# Prove Trig Identity

• Nov 11th 2008, 06:24 PM
Raj
Prove Trig Identity
$\displaystyle \frac{cos2x}{sin2x+1} = \frac{1-tanx}{1+tanx}$

Can't seem to prove this one, help please
• Nov 11th 2008, 06:58 PM
mr fantastic
Quote:

Originally Posted by Raj
$\displaystyle \frac{cos2x}{sin2x+1} = \frac{1-tanx}{1+tanx}$

Can't seem to prove this one, help please

Start by choosing a side.

I choose the right hand side.

Substitute $\displaystyle \tan x = \frac{\sin x}{\cos x}$. Multiply numerator and denominator by $\displaystyle \cos x$.

Now multiply numerator and denominator by $\displaystyle \cos x + \sin x$ and expand.

You should recognise the numerator as $\displaystyle \cos (2x)$. Simplify the denominator to recognise $\displaystyle \sin (2x)$.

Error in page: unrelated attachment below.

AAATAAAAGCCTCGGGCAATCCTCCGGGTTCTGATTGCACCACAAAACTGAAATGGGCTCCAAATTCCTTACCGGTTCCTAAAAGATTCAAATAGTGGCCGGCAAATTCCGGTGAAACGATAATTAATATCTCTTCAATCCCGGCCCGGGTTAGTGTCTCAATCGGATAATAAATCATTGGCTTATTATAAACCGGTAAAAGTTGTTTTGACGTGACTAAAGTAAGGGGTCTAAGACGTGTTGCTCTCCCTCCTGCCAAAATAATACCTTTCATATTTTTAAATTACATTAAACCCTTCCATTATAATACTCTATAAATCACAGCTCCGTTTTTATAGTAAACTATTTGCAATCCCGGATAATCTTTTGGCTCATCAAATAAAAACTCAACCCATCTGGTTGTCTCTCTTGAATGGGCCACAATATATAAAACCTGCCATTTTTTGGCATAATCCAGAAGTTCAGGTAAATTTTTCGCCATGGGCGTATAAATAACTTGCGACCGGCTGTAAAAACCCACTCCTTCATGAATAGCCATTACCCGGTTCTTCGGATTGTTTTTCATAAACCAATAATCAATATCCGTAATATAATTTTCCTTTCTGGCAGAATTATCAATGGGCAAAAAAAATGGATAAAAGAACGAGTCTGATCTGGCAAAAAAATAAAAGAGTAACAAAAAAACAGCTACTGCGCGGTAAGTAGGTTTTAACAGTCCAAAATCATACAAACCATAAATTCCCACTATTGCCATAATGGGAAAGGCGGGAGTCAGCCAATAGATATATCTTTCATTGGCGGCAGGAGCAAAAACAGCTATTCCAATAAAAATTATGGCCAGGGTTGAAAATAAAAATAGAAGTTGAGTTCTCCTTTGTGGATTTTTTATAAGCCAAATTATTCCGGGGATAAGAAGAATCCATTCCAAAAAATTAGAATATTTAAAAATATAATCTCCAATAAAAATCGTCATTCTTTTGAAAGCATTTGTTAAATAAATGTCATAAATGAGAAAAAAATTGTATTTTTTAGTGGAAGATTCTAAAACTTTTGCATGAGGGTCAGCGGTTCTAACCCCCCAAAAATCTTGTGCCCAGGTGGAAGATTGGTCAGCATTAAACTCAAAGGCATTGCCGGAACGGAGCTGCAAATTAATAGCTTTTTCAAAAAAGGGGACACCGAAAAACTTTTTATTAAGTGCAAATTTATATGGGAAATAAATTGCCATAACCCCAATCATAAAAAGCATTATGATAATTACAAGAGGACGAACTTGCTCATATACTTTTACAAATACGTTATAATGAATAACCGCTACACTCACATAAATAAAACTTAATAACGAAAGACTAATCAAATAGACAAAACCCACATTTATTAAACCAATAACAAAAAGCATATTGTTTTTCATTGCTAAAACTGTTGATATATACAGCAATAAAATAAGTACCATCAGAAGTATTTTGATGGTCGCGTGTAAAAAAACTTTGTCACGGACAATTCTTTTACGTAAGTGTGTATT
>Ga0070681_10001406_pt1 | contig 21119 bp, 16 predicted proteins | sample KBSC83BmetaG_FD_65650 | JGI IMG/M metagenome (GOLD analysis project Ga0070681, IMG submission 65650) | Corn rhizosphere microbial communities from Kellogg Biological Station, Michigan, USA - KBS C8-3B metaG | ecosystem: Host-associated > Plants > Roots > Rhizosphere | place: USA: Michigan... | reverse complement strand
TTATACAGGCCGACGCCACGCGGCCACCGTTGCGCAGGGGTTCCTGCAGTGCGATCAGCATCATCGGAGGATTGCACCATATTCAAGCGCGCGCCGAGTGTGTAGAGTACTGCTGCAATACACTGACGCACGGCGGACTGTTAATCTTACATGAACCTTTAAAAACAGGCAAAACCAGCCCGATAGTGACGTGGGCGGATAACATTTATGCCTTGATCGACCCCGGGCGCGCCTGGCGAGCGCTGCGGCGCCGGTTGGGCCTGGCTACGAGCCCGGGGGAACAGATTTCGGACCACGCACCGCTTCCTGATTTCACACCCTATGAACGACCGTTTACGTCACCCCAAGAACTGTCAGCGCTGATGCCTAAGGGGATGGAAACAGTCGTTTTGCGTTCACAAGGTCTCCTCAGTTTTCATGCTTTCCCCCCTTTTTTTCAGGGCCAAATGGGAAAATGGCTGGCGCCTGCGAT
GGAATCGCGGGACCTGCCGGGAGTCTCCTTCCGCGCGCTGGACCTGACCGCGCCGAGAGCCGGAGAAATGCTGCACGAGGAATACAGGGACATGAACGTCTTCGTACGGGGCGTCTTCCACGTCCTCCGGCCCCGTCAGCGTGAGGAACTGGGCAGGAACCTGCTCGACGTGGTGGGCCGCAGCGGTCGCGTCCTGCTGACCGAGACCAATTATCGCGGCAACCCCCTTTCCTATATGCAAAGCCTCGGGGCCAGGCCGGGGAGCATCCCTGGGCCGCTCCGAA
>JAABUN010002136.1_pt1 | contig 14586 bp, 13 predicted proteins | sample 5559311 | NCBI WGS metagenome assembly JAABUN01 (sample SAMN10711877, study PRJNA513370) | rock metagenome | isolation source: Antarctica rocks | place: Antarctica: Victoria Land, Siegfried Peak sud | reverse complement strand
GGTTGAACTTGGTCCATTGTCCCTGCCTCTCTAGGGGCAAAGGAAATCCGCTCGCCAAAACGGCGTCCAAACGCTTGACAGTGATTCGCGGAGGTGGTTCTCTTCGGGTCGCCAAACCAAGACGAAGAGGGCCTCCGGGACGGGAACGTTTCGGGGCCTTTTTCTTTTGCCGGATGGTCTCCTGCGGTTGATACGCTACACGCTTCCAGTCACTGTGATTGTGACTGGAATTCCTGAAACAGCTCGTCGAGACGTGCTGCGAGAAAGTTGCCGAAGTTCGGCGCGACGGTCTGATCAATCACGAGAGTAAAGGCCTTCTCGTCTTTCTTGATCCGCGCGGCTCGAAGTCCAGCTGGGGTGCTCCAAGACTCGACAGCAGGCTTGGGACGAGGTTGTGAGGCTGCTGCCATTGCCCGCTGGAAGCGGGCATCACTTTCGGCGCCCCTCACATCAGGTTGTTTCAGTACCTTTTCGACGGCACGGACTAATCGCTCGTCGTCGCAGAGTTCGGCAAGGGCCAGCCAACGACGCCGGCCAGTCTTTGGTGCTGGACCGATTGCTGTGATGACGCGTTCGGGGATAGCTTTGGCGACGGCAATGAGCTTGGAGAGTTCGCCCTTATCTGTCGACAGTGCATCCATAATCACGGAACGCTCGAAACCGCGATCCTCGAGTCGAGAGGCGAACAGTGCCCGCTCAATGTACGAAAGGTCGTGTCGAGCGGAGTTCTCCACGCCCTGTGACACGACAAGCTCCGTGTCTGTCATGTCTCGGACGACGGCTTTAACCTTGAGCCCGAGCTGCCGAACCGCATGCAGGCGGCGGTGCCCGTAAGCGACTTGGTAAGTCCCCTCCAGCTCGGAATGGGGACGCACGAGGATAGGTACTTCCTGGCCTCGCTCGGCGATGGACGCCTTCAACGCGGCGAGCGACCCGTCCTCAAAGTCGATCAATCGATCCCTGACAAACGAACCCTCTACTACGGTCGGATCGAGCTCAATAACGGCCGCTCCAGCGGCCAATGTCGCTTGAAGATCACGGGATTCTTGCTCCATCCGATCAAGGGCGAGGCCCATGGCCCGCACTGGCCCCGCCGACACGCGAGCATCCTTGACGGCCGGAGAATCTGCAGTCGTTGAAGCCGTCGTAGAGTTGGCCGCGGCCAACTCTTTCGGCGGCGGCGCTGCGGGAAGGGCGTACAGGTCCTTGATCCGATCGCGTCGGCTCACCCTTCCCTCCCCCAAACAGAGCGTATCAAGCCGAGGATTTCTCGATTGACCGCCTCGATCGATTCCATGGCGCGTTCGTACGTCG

• Nov 12th 2008, 07:30 AM
Raj
Where is the cosx coming from
• Nov 12th 2008, 11:52 AM
mr fantastic
Quote:

Originally Posted by Raj
Where is the cosx coming from

Did you do the substitution?

If you did it should be perfectly clear where the cos x comes from. You multiply top and bottom by cos x to get rid of the fraction.

You have to actually do each of the suggested steps before you'll see why you do them.